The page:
Update on the Management of Subarachnoid Hemorrhage

Katja E Wartenberg

Disclosures

Future Neurology. 2013;8(2):205-224. 

In This Article

Future Perspective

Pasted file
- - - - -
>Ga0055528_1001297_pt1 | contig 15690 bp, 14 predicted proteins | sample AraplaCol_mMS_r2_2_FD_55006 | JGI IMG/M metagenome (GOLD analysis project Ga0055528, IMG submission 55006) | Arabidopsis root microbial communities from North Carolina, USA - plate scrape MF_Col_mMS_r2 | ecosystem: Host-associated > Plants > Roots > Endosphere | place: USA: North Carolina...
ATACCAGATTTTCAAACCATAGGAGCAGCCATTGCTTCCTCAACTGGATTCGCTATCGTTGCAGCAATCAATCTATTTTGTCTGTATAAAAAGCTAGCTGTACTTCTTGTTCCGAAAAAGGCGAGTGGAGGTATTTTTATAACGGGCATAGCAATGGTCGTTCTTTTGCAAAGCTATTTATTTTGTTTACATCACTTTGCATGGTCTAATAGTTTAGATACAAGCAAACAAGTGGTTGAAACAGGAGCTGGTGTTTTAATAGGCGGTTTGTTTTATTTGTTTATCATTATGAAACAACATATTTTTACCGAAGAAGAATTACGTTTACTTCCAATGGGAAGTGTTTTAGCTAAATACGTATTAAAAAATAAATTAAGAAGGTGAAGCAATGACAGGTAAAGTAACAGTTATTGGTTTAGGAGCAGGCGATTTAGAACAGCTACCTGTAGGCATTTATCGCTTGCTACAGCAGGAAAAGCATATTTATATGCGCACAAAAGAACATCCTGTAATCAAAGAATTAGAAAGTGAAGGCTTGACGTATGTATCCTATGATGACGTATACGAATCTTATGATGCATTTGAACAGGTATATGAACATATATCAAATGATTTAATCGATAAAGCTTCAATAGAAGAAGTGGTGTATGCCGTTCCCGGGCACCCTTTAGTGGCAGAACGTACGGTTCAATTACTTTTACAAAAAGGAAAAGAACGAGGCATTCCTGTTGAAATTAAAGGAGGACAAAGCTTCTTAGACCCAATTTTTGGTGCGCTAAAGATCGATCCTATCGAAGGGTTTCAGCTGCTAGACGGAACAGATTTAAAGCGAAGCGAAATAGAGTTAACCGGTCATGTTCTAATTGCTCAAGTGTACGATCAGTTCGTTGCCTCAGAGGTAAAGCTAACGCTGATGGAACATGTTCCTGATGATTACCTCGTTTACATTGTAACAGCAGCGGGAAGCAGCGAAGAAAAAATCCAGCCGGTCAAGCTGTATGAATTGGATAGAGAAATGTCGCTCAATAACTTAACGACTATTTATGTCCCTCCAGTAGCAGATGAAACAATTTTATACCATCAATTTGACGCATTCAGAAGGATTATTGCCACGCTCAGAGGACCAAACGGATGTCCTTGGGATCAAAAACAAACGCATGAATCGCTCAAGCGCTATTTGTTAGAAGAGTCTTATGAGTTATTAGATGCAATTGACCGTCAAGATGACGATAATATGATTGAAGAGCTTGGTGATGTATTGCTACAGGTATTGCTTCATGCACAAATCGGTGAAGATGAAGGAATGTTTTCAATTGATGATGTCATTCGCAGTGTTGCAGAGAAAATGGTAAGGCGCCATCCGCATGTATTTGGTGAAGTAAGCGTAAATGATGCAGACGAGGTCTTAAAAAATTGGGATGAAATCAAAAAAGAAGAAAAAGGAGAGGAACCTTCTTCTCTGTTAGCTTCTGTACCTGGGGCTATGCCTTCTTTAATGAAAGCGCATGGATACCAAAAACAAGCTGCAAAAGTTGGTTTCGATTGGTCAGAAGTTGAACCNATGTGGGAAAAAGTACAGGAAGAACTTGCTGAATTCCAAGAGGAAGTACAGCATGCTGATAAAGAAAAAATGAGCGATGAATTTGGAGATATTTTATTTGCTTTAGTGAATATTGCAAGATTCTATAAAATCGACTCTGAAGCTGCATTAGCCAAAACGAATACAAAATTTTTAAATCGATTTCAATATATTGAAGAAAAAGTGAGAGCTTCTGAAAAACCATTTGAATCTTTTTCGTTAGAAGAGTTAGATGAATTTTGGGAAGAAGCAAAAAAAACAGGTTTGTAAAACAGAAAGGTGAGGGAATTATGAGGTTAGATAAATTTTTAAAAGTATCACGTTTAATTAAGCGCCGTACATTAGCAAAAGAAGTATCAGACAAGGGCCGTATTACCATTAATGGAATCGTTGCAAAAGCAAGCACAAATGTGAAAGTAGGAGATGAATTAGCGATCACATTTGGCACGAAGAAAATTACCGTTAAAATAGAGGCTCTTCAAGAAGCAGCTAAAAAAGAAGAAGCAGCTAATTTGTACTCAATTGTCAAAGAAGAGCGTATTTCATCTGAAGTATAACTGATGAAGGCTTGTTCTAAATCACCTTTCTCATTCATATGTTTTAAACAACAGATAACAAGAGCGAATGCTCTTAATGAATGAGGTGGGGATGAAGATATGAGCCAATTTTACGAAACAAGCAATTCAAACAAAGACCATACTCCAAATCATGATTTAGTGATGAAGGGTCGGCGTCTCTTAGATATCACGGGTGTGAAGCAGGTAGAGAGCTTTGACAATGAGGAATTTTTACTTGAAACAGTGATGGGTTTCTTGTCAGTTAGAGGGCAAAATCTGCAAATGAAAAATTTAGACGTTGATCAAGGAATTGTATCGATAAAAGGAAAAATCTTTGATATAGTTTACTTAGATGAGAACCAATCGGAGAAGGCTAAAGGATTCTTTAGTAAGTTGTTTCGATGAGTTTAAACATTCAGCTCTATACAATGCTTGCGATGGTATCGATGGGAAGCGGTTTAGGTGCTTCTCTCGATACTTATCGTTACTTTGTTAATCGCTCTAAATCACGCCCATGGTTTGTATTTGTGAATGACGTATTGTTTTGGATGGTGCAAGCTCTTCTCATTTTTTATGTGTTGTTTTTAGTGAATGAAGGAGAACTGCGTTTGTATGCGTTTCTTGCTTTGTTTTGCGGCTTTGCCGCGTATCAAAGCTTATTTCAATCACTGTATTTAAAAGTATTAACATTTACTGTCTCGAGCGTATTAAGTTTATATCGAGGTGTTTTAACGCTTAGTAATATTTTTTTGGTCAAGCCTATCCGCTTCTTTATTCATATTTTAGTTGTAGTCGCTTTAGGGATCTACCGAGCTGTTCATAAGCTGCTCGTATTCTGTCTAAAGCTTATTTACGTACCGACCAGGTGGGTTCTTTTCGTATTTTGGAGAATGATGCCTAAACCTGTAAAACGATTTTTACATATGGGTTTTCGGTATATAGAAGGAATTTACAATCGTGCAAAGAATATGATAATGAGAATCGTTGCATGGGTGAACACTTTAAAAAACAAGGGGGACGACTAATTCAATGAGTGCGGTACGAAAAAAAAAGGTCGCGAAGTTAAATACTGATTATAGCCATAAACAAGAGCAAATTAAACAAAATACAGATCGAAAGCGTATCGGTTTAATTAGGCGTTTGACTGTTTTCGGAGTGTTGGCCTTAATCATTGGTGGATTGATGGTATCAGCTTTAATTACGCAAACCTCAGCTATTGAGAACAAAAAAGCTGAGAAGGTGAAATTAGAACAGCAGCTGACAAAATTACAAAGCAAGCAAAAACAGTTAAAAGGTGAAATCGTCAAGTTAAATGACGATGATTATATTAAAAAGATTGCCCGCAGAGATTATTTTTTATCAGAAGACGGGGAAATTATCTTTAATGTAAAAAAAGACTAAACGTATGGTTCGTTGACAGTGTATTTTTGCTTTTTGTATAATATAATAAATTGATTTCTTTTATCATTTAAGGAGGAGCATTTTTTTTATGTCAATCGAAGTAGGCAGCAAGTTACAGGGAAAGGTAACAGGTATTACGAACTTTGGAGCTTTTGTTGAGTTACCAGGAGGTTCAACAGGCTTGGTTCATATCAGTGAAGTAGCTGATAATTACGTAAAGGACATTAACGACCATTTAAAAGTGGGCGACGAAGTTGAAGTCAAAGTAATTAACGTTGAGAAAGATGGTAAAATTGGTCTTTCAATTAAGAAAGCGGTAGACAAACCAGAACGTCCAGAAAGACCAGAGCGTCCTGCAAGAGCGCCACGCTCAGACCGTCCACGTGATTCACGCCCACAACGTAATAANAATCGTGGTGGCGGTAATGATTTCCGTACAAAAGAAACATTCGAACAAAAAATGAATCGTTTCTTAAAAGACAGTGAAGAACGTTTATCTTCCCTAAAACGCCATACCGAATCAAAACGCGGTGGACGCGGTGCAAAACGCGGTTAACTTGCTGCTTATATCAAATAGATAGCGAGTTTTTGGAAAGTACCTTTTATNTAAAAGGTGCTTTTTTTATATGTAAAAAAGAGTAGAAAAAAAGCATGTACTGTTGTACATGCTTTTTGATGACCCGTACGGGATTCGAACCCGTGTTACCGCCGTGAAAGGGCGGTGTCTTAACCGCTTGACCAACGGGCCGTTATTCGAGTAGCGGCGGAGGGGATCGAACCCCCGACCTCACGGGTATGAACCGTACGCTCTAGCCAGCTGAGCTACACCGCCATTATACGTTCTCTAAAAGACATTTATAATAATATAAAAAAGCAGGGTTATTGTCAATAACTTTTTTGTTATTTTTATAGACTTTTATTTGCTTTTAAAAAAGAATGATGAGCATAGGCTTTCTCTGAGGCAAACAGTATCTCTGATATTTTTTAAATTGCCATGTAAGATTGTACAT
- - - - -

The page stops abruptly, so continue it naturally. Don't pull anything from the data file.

The majority of the recommendations for the management of patients with SAH are based on the consensus opinions of experts in the field.[29,56] There are many open-ended questions such as the efficacy of antifibrinolytic therapy and the optimal blood pressure goal to prevent rebleeding prior to aneurysm repair, the efficacy of intensive glucose control and its target range, the impact of maintained normothermia on outcome after SAH, the optimal hemoglobin target after SAH and during DCI and the optimal therapy regimen for neurogenic stunned myocardium. New endovascular techniques such as intra-aortic balloon pumps and counterpulsation entered the field of DCI management. Current prevention of DCI and neuroprotection trials include intracisternal application of thrombolytic therapy to decrease the clot burden, and consequently the incidence of delayed cerebral ischemia, early placement of lumbar drainage to reduce subarachnoid blood, intrathecal application of magnesium sulfate, intraoperative implantation or intraventricular use of nicardipine prolonged-release implants (pellets), transfusion of packed red blood cells, administration of erythropoetin as well as randomized, controlled outcome studies of statins and human albumin. The common aim of the reduction of blood clots in the subarachnoid space or the local and systemic application of neuroprotective agents is the reduction of delayed cerebral ischemia along with an improvement of clinical outcome. Most of these trials are designed as safety studies. The STASH trial (recruiting) and the ALISAH II trial (under review) are Phase III trials aimed at improving outcome.[218,301] The best monitoring technique and triggers for neuroimaging and intervention for DCI in poor-grade SAH patients needs to be studied. With the application of multimodality monitoring, including intracortical electroencephalography electrodes, more light is shed into the pathophysiology of secondary injury after SAH such as spreading depolarizations, a wave along the cortex characterized by swelling of neurons, distortion of dendritic spines, a large change of the slow electrical potential and silencing of brain electrical activity (spreading depression), seen as a cause or a sign of DCI. Physiological derangements are noted and interpreted. The role of spreading depolarizations in DCI and potential therapy targets for physiological derangements detected by multimodality monitoring now need to be clarified and defined.

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